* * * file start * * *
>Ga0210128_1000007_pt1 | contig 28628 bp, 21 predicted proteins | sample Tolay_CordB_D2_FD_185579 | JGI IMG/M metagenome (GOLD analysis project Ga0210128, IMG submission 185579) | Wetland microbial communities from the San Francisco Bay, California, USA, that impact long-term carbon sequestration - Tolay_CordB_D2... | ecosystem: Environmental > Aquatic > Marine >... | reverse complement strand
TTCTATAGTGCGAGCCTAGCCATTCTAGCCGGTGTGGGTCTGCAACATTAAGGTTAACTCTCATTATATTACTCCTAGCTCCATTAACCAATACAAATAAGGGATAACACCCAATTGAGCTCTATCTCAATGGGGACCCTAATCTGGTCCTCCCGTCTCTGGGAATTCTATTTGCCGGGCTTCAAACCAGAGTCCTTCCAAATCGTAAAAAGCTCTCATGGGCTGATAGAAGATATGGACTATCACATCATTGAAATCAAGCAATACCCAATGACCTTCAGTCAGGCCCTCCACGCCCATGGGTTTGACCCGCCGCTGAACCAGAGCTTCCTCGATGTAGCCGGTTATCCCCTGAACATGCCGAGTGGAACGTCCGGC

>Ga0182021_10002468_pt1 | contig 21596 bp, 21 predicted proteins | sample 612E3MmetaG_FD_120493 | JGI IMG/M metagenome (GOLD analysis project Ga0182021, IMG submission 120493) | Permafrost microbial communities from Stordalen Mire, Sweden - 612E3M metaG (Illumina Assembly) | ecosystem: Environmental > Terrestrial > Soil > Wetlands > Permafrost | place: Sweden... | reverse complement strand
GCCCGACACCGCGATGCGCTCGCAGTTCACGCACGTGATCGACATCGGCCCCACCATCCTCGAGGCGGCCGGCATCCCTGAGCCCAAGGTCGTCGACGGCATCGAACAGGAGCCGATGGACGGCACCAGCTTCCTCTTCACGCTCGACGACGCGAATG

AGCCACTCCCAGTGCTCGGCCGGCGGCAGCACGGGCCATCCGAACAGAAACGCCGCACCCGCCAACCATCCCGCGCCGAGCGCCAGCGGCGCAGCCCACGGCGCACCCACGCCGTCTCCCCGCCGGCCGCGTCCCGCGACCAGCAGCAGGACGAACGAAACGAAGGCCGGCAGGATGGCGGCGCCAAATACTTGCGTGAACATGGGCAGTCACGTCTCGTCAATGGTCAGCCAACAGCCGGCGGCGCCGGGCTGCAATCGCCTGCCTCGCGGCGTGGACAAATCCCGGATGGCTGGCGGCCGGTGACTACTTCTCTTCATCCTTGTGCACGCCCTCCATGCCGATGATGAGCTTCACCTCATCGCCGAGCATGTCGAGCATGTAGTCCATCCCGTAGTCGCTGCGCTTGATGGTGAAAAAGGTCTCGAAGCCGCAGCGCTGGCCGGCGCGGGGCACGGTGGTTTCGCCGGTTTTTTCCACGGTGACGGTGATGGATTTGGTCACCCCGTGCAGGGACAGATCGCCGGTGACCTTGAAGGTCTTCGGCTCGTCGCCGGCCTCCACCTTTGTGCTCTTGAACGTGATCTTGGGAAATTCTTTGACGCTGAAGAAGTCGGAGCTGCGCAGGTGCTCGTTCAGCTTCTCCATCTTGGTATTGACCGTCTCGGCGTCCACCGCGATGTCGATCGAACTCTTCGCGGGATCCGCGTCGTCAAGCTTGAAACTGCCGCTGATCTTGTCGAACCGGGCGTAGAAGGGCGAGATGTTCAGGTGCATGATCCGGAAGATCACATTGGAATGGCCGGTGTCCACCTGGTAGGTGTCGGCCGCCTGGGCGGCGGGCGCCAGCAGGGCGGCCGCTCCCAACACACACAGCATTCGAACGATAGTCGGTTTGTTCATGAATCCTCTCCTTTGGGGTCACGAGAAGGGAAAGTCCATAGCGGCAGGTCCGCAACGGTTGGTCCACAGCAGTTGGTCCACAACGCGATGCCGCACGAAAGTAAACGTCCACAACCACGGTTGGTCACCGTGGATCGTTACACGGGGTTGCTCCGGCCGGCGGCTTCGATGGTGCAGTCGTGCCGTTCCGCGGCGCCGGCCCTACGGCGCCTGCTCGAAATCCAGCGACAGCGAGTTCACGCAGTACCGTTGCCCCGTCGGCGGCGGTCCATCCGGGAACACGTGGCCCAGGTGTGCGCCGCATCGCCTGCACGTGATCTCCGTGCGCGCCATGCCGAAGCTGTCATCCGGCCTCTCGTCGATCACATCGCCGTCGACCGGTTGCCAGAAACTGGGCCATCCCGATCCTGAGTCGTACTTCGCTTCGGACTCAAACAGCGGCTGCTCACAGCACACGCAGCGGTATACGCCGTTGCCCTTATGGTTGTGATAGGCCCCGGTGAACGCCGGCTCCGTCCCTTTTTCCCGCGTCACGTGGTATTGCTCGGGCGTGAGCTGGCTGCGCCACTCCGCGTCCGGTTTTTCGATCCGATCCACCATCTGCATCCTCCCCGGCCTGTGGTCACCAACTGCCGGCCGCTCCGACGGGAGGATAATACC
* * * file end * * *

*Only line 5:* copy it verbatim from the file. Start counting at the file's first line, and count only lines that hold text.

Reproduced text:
AGCCACTCCCAGTGCTCGGCCGGCGGCAGCACGGGCCATCCGAACAGAAACGCCGCACCCGCCAACCATCCCGCGCCGAGCGCCAGCGGCGCAGCCCACGGCGCACCCACGCCGTCTCCCCGCCGGCCGCGTCCCGCGACCAGCAGCAGGACGAACGAAACGAAGGCCGGCAGGATGGCGGCGCCAAATACTTGCGTGAACATGGGCAGTCACGTCTCGTCAATGGTCAGCCAACAGCCGGCGGCGCCGGGCTGCAATCGCCTGCCTCGCGGCGTGGACAAATCCCGGATGGCTGGCGGCCGGTGACTACTTCTCTTCATCCTTGTGCACGCCCTCCATGCCGATGATGAGCTTCACCTCATCGCCGAGCATGTCGAGCATGTAGTCCATCCCGTAGTCGCTGCGCTTGATGGTGAAAAAGGTCTCGAAGCCGCAGCGCTGGCCGGCGCGGGGCACGGTGGTTTCGCCGGTTTTTTCCACGGTGACGGTGATGGATTTGGTCACCCCGTGCAGGGACAGATCGCCGGTGACCTTGAAGGTCTTCGGCTCGTCGCCGGCCTCCACCTTTGTGCTCTTGAACGTGATCTTGGGAAATTCTTTGACGCTGAAGAAGTCGGAGCTGCGCAGGTGCTCGTTCAGCTTCTCCATCTTGGTATTGACCGTCTCGGCGTCCACCGCGATGTCGATCGAACTCTTCGCGGGATCCGCGTCGTCAAGCTTGAAACTGCCGCTGATCTTGTCGAACCGGGCGTAGAAGGGCGAGATGTTCAGGTGCATGATCCGGAAGATCACATTGGAATGGCCGGTGTCCACCTGGTAGGTGTCGGCCGCCTGGGCGGCGGGCGCCAGCAGGGCGGCCGCTCCCAACACACACAGCATTCGAACGATAGTCGGTTTGTTCATGAATCCTCTCCTTTGGGGTCACGAGAAGGGAAAGTCCATAGCGGCAGGTCCGCAACGGTTGGTCCACAGCAGTTGGTCCACAACGCGATGCCGCACGAAAGTAAACGTCCACAACCACGGTTGGTCACCGTGGATCGTTACACGGGGTTGCTCCGGCCGGCGGCTTCGATGGTGCAGTCGTGCCGTTCCGCGGCGCCGGCCCTACGGCGCCTGCTCGAAATCCAGCGACAGCGAGTTCACGCAGTACCGTTGCCCCGTCGGCGGCGGTCCATCCGGGAACACGTGGCCCAGGTGTGCGCCGCATCGCCTGCACGTGATCTCCGTGCGCGCCATGCCGAAGCTGTCATCCGGCCTCTCGTCGATCACATCGCCGTCGACCGGTTGCCAGAAACTGGGCCATCCCGATCCTGAGTCGTACTTCGCTTCGGACTCAAACAGCGGCTGCTCACAGCACACGCAGCGGTATACGCCGTTGCCCTTATGGTTGTGATAGGCCCCGGTGAACGCCGGCTCCGTCCCTTTTTCCCGCGTCACGTGGTATTGCTCGGGCGTGAGCTGGCTGCGCCACTCCGCGTCCGGTTTTTCGATCCGATCCACCATCTGCATCCTCCCCGGCCTGTGGTCACCAACTGCCGGCCGCTCCGACGGGAGGATAATACC